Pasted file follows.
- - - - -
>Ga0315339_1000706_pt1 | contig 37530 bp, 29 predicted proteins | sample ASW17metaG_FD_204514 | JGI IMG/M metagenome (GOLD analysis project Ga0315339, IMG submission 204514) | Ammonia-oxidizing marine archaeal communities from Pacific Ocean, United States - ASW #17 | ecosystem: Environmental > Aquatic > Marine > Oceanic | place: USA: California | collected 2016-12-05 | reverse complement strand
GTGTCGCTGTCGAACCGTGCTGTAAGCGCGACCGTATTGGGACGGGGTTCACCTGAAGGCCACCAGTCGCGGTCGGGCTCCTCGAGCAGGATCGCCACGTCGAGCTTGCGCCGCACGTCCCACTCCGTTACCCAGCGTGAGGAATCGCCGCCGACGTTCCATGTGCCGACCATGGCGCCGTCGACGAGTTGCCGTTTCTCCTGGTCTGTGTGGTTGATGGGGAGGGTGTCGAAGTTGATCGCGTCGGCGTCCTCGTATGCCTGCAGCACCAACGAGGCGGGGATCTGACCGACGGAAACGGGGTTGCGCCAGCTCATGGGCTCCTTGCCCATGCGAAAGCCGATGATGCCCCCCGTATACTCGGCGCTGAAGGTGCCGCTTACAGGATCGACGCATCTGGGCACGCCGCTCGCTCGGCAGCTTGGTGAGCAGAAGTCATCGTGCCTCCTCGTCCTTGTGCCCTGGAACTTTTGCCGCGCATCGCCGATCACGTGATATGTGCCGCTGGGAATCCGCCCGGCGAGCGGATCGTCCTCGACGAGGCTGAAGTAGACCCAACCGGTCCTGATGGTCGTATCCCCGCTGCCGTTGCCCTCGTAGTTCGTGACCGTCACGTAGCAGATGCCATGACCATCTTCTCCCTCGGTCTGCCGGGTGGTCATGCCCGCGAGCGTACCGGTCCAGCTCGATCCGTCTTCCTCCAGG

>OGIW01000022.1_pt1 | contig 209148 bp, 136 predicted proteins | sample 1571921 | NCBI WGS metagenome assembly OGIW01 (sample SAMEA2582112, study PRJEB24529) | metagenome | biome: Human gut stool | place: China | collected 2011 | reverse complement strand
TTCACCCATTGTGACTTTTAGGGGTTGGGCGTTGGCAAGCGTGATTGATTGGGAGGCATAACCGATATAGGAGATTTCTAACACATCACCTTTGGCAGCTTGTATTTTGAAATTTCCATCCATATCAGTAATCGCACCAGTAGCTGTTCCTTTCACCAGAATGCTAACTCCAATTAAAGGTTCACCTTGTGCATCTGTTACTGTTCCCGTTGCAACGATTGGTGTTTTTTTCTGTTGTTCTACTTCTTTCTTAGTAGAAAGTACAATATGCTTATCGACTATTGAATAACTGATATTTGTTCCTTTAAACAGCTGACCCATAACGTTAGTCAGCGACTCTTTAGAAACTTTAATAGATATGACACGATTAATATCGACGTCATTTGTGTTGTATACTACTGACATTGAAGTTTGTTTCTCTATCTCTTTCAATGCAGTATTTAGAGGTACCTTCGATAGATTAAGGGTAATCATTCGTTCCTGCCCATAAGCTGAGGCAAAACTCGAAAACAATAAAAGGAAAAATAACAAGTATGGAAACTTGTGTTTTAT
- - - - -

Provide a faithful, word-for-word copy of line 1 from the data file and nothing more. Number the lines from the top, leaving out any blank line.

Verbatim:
>Ga0315339_1000706_pt1 | contig 37530 bp, 29 predicted proteins | sample ASW17metaG_FD_204514 | JGI IMG/M metagenome (GOLD analysis project Ga0315339, IMG submission 204514) | Ammonia-oxidizing marine archaeal communities from Pacific Ocean, United States - ASW #17 | ecosystem: Environmental > Aquatic > Marine > Oceanic | place: USA: California | collected 2016-12-05 | reverse complement strand